Each participant will have to make their own reservations for each night. Rate: $90/night – bring your tax exempt information and its tax free. Both singles and double are available (share aroom and reduce expenses). Use the group name: CMSM when reserving a room. Please makeyour reservations before October 1st.

The hotel is about 6 miles from the airport. There is no shuttle service, so if you need a ride let us know ahead of time and we’ll pick you up.

CLOTHING and TRAVEL:

The fall is still warm in Kentucky and it is shaping up to be a nice trip. This trip is not well suited for people with limited mobility. We will be travelling by van and have many stops during the day. Airport to use is Lexington, KY. *Please don’t purchase plane tickets until we confirm adequate numbers for the trip.

COORDINATORS
Rev. Neil Pezzulo: 513-304-2878 (cell)
Eli McCarthy: 510-717-8867 (cell)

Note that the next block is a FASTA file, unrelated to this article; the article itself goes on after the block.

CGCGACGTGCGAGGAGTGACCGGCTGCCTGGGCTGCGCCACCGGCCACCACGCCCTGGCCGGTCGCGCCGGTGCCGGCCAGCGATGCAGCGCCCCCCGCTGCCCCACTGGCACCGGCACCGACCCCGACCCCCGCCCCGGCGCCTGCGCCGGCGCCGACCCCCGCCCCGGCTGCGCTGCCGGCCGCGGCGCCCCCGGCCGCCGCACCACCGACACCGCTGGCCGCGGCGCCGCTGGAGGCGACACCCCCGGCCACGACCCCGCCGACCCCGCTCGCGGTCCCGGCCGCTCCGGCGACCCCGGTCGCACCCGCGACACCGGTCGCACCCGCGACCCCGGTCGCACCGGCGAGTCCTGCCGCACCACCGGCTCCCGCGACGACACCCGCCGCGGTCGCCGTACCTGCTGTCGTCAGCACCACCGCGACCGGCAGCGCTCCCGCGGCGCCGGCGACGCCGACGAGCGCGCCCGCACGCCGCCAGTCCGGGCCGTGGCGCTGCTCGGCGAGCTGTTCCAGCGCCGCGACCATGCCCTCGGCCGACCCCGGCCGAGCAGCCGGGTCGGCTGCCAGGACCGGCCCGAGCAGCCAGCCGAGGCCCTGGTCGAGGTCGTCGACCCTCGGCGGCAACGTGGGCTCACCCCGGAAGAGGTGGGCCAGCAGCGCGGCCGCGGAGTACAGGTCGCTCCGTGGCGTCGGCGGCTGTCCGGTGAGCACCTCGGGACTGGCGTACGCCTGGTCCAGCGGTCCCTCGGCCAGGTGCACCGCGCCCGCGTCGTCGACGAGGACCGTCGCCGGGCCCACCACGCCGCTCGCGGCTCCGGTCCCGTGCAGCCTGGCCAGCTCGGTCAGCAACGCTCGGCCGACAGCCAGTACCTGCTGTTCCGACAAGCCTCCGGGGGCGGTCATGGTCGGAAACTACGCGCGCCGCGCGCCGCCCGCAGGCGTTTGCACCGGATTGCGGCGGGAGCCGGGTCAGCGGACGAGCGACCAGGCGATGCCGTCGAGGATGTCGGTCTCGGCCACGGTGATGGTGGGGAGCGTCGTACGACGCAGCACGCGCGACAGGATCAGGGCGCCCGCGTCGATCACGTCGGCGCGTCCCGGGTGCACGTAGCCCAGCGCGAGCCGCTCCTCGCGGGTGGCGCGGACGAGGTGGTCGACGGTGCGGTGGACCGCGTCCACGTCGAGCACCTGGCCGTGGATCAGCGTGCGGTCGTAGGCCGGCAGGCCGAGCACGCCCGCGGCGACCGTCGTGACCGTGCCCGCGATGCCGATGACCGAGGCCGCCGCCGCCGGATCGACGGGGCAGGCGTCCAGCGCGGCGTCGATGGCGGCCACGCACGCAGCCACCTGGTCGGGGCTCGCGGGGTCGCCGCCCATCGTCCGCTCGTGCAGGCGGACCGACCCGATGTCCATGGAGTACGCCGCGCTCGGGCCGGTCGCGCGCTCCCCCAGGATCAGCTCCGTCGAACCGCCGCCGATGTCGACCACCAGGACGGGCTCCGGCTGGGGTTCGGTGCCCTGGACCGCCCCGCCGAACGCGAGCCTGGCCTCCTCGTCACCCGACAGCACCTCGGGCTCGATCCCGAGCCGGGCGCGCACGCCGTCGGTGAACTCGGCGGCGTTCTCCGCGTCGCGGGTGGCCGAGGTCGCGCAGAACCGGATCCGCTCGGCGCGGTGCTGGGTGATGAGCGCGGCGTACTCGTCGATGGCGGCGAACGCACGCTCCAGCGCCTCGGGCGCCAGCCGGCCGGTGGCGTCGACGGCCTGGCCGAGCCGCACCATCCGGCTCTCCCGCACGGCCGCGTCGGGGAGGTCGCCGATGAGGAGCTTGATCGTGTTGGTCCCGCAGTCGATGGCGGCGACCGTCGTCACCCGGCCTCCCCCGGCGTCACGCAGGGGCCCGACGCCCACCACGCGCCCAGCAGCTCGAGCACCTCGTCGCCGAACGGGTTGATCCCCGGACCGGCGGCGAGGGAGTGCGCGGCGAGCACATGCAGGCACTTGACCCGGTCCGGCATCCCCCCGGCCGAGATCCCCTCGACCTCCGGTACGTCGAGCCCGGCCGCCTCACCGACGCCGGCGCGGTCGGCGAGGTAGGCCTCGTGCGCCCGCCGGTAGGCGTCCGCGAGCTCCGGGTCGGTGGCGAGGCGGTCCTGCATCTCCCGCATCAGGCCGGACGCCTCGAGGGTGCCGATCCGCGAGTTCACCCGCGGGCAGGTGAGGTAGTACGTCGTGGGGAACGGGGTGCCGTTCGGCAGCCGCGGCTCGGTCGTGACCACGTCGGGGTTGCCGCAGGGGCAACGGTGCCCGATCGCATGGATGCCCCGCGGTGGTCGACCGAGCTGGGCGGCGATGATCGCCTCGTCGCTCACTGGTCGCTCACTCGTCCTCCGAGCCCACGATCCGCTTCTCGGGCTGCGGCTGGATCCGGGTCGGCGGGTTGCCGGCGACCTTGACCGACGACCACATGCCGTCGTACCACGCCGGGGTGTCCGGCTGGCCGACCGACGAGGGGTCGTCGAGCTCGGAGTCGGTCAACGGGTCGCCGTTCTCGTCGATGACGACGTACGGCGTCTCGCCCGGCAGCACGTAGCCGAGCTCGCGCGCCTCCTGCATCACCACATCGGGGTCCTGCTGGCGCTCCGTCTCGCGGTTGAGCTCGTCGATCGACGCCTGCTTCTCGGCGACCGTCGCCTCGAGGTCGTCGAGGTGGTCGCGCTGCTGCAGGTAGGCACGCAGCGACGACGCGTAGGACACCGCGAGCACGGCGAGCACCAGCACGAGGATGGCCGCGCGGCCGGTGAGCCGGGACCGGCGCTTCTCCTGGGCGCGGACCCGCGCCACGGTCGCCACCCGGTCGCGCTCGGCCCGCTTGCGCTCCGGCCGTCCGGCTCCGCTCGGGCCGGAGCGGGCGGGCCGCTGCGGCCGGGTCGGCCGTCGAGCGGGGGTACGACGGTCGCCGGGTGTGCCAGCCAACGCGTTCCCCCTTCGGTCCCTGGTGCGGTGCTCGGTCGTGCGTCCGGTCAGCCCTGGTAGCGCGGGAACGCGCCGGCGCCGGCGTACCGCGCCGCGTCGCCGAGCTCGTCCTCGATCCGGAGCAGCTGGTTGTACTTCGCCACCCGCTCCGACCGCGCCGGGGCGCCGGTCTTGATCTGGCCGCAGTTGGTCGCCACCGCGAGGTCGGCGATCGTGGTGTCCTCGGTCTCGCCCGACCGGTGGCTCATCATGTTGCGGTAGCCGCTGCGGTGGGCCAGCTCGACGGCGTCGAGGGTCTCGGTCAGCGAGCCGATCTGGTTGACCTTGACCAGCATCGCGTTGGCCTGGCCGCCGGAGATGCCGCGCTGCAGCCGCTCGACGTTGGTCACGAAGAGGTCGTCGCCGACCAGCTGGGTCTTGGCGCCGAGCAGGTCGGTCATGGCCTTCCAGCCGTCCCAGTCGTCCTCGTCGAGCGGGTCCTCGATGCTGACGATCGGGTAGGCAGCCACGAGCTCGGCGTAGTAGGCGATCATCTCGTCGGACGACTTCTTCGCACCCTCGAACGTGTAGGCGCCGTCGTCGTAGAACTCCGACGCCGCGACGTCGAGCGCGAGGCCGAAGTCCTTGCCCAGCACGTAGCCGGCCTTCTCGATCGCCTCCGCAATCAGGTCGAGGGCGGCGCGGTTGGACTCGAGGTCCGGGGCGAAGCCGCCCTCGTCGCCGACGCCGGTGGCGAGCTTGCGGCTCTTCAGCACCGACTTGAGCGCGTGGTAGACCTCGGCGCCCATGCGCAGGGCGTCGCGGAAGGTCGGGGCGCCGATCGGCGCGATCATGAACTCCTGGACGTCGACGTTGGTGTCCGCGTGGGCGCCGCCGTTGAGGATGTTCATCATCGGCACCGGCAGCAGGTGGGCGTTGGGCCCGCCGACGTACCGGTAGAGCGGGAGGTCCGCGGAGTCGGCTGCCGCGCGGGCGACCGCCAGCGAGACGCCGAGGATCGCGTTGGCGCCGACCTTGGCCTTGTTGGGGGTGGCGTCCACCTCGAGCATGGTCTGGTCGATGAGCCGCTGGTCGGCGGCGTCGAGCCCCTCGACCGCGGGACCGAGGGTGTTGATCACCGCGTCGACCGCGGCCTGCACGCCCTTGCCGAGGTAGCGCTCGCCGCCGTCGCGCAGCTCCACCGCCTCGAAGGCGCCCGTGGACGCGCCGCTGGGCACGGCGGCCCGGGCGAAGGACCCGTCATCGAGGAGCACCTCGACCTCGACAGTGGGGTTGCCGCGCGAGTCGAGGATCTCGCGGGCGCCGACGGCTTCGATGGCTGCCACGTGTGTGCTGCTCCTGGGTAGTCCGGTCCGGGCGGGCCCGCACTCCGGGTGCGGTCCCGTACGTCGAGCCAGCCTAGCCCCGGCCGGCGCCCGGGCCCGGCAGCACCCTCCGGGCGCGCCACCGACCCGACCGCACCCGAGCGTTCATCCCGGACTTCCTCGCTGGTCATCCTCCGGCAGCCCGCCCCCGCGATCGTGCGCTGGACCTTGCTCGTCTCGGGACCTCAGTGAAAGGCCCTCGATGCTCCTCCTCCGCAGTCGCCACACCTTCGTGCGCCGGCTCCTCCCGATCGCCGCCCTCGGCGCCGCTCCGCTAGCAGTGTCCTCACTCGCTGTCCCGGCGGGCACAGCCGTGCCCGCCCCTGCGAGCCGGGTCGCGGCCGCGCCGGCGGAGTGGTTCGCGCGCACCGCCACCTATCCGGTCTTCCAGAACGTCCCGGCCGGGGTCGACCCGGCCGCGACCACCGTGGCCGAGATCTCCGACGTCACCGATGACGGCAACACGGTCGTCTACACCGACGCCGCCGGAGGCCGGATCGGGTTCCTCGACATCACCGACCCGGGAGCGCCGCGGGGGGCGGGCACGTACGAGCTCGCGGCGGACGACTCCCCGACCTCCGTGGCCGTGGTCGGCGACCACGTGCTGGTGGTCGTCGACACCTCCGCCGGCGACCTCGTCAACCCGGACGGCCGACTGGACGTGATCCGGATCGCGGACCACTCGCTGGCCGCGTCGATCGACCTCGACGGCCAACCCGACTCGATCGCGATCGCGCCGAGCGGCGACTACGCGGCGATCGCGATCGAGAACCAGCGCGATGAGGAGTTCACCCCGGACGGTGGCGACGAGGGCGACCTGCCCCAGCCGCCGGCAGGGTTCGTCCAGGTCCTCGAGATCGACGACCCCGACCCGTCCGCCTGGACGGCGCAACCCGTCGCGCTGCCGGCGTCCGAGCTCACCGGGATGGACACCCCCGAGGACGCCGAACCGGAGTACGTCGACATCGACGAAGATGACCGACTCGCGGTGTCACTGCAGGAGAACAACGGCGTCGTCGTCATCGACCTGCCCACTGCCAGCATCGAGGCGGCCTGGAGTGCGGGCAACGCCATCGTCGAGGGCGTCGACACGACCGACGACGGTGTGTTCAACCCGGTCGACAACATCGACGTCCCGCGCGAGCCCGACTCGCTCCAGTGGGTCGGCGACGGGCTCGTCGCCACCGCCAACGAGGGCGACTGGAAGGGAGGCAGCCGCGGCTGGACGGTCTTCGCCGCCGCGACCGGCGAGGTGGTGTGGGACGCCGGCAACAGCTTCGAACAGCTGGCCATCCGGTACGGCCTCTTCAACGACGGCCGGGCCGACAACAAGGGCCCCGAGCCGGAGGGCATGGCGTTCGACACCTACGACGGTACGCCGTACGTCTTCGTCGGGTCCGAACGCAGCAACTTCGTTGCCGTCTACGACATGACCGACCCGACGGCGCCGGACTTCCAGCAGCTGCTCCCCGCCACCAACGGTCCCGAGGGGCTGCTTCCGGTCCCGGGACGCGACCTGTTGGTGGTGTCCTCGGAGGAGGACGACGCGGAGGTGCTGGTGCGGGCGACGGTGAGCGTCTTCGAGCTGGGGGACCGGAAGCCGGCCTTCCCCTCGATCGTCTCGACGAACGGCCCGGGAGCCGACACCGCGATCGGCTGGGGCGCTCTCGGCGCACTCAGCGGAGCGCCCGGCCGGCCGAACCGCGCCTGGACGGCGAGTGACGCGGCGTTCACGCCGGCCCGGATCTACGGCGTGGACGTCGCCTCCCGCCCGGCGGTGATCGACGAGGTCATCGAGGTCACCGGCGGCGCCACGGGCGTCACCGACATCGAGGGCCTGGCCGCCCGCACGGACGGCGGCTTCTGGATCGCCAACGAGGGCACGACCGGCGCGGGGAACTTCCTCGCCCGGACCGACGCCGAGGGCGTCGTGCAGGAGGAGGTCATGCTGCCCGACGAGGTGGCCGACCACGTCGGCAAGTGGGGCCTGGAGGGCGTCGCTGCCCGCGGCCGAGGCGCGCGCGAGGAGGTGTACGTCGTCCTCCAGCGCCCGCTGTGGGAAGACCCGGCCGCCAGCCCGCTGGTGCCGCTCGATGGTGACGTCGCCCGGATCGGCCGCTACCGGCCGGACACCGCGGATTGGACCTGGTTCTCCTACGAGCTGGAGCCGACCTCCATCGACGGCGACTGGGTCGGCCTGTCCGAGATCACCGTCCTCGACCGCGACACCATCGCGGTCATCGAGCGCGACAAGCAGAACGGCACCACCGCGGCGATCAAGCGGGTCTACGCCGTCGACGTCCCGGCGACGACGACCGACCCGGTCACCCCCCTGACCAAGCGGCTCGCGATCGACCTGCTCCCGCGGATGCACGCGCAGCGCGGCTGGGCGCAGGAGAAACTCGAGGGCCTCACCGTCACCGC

RSVP and CONTACT: If you’re interested in joining us, please RSVP by Sept. 1st to
Brian McLauchlin at bmclauch62@aol.com or 847-431-8145.

With Hope,
Eli
Schedule October 25 – 29, 2015

Sunday, October 25

6:00 p.m. Van pick up at Hotel for Dinner at Restaurant in Lexington, KY. Bp. John Stowe invited.

Monday, October 26

10:00 a.m. Orientation, Stanton, KY. Fr. John S. Rausch, Glmy

11:30 New Hope Clinic, Owingsville, KY–free clinic. Deacon Bill Grimes

Lunch

1:30 p.m. Frontier Housing, Morehead, KY–low income housing. Tom Carew

3:30 Sarah’s Place, Sandy Hook, KY–women’s and children’s issue. Sr. Sally Neale

Dinner

Tuesday, October 27

8:30 a.m. Prayer & Reflection about Monday

9:30 Christian Appalachian Project, Hagger Hill, KY–13th largest non-profit in U.S.

11:30 St. Vincent Mission, David, KY–sustainable food production. Sr. Kathleen Weiggen

Lunch
1:00 p.m. David School, David, KY–alternative school. Diantha Daniels

2:30 Mountaintop Removal (Martin Co. or Salyersville)–strip mining.

Dinner

Wednesday, October 28

8:30 a.m. Prayer and Reflection about Tuesday

9:30 Mt. Tabor Ecumen. Benedictine Monastery–only women’s monastery in E. KY

11:30 Vicco, KY–life after coal; Black Lung discussion

Lunch Our Lady of Good Counsel Catholic Church–Franciscans

2:30 Robinson Forest Reclamation Project, Breathitt County

6:00 Arrive in Lexington (Prayer and Reflection TBD)

Dinner

Thursday, October 29 (optional)